For Muslim students, a debate on inclusion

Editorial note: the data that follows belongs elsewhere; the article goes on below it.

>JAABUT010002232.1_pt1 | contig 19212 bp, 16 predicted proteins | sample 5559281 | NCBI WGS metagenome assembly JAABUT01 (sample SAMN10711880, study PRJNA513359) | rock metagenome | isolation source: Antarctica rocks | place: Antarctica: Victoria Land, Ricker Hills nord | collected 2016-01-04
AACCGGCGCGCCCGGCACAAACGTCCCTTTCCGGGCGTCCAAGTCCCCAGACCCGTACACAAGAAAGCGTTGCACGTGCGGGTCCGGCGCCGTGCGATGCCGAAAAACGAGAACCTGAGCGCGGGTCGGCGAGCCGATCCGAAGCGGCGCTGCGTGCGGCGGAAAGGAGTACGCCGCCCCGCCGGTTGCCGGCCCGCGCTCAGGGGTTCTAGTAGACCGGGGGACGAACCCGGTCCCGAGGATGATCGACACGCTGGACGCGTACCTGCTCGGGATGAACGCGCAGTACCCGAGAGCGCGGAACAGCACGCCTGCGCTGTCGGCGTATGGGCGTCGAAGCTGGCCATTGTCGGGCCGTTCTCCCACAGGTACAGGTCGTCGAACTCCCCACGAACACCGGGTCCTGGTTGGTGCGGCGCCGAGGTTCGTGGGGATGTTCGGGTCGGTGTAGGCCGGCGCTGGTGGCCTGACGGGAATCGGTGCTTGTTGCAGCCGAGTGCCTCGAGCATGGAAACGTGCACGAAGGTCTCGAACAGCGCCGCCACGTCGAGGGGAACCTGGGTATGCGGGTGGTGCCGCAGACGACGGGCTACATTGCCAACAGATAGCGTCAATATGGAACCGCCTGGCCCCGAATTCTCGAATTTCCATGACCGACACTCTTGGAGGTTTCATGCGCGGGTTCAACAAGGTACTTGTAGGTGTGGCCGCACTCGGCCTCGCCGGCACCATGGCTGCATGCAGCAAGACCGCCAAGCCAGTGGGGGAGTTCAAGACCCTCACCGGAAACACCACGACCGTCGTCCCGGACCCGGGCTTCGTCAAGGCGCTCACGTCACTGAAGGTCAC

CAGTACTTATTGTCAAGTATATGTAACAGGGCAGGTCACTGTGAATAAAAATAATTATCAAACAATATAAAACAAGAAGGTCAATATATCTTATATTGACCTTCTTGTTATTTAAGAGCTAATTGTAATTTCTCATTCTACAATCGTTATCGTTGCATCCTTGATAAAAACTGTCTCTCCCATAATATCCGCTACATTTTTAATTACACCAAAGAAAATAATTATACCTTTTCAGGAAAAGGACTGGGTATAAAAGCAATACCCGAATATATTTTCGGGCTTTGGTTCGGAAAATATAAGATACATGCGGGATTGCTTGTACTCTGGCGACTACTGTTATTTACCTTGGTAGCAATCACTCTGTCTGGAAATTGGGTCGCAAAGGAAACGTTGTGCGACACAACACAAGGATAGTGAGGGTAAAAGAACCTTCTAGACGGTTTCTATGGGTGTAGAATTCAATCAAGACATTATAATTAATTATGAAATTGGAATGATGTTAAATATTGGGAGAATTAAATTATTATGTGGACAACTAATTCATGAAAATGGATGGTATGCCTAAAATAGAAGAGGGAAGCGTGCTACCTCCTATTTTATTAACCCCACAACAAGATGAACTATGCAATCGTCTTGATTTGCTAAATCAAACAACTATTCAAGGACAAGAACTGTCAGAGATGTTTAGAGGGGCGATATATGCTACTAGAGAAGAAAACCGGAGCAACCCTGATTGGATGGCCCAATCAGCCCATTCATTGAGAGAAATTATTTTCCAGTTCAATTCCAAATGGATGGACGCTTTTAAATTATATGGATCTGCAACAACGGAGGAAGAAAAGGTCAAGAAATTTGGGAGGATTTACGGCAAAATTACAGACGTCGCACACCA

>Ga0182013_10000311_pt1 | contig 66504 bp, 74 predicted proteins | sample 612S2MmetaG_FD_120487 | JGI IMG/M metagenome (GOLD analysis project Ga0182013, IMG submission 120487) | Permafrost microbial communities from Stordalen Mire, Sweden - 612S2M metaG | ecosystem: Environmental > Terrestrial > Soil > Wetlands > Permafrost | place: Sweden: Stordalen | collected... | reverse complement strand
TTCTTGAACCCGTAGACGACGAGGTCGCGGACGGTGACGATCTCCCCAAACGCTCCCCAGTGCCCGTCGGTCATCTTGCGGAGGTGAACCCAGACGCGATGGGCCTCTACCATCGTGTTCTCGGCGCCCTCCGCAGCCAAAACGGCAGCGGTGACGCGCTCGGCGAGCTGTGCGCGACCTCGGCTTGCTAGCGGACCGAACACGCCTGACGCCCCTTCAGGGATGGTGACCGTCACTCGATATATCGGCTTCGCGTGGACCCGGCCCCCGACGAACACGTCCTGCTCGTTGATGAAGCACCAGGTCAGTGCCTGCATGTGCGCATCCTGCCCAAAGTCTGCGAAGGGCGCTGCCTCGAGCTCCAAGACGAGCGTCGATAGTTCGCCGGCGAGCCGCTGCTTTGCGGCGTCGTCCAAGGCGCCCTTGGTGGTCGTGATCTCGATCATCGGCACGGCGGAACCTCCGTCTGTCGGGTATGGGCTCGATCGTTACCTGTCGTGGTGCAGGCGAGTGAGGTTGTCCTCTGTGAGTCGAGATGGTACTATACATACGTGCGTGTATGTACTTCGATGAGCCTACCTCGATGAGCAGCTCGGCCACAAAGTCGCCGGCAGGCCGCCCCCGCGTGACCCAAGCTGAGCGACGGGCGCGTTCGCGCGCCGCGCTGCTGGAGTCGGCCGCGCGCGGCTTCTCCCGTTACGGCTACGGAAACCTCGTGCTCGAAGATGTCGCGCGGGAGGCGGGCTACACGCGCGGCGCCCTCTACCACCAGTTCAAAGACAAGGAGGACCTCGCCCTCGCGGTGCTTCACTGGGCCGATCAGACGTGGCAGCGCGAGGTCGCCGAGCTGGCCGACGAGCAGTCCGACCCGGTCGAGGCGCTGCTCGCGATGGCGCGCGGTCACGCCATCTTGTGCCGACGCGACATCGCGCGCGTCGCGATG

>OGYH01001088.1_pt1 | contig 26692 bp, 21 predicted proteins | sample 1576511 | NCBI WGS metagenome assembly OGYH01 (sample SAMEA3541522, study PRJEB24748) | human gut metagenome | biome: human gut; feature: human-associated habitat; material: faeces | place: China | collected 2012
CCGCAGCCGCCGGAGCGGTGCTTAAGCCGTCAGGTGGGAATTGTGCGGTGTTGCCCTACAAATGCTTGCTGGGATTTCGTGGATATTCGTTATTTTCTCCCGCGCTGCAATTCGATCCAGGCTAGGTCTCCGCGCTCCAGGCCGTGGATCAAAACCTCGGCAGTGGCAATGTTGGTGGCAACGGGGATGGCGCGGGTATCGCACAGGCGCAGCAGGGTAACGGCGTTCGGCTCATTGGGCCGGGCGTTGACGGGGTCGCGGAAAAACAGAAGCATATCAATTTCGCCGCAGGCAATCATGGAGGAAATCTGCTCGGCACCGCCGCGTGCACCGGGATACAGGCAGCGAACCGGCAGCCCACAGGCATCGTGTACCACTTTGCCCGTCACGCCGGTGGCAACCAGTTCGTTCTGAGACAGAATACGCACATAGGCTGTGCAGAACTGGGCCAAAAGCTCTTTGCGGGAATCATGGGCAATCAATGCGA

A debate on whether organizations for Muslim students should be inclusive or strict is unfolding on college campuses across the United States, where there are now more than 200 Muslim Students Association (MSA) chapters. Gender issues and relations are among the most fraught topics as Muslim students wrestle with the gap between American college traditions and those of Islam. Each chapter of the MSA is mostly autonomous in its rules, and discrepancies between liberal and conservative Muslim student groups are prompting Muslim students to reflect on the diversity of their representation. From clothing, to mixed-gender dodge-ball games, kissing at public ceremonies, to gender segregated barbecues, the levels of rigidity vary greatly. Amir Mertaban, who was president of his Muslim student group at California State Polytechnic University, Pamona said: There were drunkards in the Prophet Muhammad’s community; there were fornicators and people who committed adultery in his community, and he didn’t reject them… I think MSA’s are beginning to understand this point that every person has ups and downs. x